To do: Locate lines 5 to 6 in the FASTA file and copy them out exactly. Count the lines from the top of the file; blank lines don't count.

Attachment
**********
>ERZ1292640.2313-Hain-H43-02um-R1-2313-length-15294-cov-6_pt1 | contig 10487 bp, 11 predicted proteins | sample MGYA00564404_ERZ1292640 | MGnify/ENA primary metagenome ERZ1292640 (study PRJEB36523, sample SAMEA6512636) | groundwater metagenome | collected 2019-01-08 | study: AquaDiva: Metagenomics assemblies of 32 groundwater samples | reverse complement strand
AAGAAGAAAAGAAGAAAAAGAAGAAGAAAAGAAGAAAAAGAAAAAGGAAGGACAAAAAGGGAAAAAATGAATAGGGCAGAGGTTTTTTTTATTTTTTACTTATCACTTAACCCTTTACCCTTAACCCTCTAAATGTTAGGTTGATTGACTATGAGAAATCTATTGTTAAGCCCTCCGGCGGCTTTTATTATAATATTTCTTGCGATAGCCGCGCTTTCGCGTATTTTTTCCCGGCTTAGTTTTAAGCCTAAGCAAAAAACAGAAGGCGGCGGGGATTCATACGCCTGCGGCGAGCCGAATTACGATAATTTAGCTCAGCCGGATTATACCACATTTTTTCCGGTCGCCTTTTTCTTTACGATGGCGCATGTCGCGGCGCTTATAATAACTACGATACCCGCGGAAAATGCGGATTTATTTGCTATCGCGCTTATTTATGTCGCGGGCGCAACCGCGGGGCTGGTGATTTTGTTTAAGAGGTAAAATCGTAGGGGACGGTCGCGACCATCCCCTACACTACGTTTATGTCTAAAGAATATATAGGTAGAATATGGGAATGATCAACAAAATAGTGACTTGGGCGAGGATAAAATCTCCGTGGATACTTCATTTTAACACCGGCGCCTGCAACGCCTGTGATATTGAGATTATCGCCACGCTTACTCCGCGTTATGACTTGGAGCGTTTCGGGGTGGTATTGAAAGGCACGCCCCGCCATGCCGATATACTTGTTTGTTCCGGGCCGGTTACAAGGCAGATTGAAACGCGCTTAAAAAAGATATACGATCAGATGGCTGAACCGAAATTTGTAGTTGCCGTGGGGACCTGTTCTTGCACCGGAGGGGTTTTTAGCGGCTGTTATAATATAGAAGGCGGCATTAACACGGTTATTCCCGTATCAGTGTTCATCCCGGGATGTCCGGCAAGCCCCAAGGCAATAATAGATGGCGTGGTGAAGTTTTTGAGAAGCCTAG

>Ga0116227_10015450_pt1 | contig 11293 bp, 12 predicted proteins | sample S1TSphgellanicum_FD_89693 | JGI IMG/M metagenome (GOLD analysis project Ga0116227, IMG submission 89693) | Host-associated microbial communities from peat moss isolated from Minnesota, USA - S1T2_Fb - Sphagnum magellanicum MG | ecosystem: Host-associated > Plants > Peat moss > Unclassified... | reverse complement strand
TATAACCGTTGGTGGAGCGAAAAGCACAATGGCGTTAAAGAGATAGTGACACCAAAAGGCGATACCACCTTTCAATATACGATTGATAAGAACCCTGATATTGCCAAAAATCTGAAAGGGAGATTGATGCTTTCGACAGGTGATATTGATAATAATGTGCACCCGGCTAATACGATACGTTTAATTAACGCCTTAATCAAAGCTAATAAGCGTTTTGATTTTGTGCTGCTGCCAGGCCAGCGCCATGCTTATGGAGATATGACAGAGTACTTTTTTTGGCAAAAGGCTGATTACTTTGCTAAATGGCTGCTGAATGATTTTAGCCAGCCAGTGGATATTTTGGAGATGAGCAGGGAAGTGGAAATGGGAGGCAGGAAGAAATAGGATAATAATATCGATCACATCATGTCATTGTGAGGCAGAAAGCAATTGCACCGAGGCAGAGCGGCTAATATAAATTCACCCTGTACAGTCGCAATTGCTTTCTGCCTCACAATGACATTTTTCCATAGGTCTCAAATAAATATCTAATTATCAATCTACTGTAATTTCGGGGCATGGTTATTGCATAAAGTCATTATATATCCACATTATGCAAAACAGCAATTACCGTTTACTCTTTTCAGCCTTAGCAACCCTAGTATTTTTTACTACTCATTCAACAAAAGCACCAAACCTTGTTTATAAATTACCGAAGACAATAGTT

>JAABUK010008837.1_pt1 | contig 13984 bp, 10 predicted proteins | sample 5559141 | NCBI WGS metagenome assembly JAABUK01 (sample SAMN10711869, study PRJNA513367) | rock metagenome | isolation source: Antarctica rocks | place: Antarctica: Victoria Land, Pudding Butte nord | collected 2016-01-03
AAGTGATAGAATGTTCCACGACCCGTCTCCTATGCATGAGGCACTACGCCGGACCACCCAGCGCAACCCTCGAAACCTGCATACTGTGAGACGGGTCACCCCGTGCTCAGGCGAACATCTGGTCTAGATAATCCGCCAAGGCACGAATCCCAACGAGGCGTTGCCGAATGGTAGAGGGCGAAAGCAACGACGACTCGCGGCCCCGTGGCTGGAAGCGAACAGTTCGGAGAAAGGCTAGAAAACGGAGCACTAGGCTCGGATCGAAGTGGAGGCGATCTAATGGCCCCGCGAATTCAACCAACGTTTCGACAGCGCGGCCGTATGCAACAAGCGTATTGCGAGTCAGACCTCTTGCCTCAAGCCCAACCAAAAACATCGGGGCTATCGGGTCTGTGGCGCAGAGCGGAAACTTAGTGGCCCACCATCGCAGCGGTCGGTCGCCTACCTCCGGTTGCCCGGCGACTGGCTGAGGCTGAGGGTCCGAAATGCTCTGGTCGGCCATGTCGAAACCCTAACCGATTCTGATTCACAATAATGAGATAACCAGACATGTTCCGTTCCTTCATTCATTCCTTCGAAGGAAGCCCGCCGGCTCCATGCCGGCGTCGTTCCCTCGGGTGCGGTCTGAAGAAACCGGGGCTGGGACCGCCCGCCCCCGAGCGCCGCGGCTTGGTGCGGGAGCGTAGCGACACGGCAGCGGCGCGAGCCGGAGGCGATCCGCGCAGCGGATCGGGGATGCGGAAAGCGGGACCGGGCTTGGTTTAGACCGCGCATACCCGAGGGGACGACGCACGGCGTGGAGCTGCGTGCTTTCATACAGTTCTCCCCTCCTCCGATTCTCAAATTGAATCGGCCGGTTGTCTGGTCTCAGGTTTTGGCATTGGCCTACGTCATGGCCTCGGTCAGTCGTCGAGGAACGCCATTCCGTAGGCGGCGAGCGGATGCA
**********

>JAABUK010008837.1_pt1 | contig 13984 bp, 10 predicted proteins | sample 5559141 | NCBI WGS metagenome assembly JAABUK01 (sample SAMN10711869, study PRJNA513367) | rock metagenome | isolation source: Antarctica rocks | place: Antarctica: Victoria Land, Pudding Butte nord | collected 2016-01-03
AAGTGATAGAATGTTCCACGACCCGTCTCCTATGCATGAGGCACTACGCCGGACCACCCAGCGCAACCCTCGAAACCTGCATACTGTGAGACGGGTCACCCCGTGCTCAGGCGAACATCTGGTCTAGATAATCCGCCAAGGCACGAATCCCAACGAGGCGTTGCCGAATGGTAGAGGGCGAAAGCAACGACGACTCGCGGCCCCGTGGCTGGAAGCGAACAGTTCGGAGAAAGGCTAGAAAACGGAGCACTAGGCTCGGATCGAAGTGGAGGCGATCTAATGGCCCCGCGAATTCAACCAACGTTTCGACAGCGCGGCCGTATGCAACAAGCGTATTGCGAGTCAGACCTCTTGCCTCAAGCCCAACCAAAAACATCGGGGCTATCGGGTCTGTGGCGCAGAGCGGAAACTTAGTGGCCCACCATCGCAGCGGTCGGTCGCCTACCTCCGGTTGCCCGGCGACTGGCTGAGGCTGAGGGTCCGAAATGCTCTGGTCGGCCATGTCGAAACCCTAACCGATTCTGATTCACAATAATGAGATAACCAGACATGTTCCGTTCCTTCATTCATTCCTTCGAAGGAAGCCCGCCGGCTCCATGCCGGCGTCGTTCCCTCGGGTGCGGTCTGAAGAAACCGGGGCTGGGACCGCCCGCCCCCGAGCGCCGCGGCTTGGTGCGGGAGCGTAGCGACACGGCAGCGGCGCGAGCCGGAGGCGATCCGCGCAGCGGATCGGGGATGCGGAAAGCGGGACCGGGCTTGGTTTAGACCGCGCATACCCGAGGGGACGACGCACGGCGTGGAGCTGCGTGCTTTCATACAGTTCTCCCCTCCTCCGATTCTCAAATTGAATCGGCCGGTTGTCTGGTCTCAGGTTTTGGCATTGGCCTACGTCATGGCCTCGGTCAGTCGTCGAGGAACGCCATTCCGTAGGCGGCGAGCGGATGCA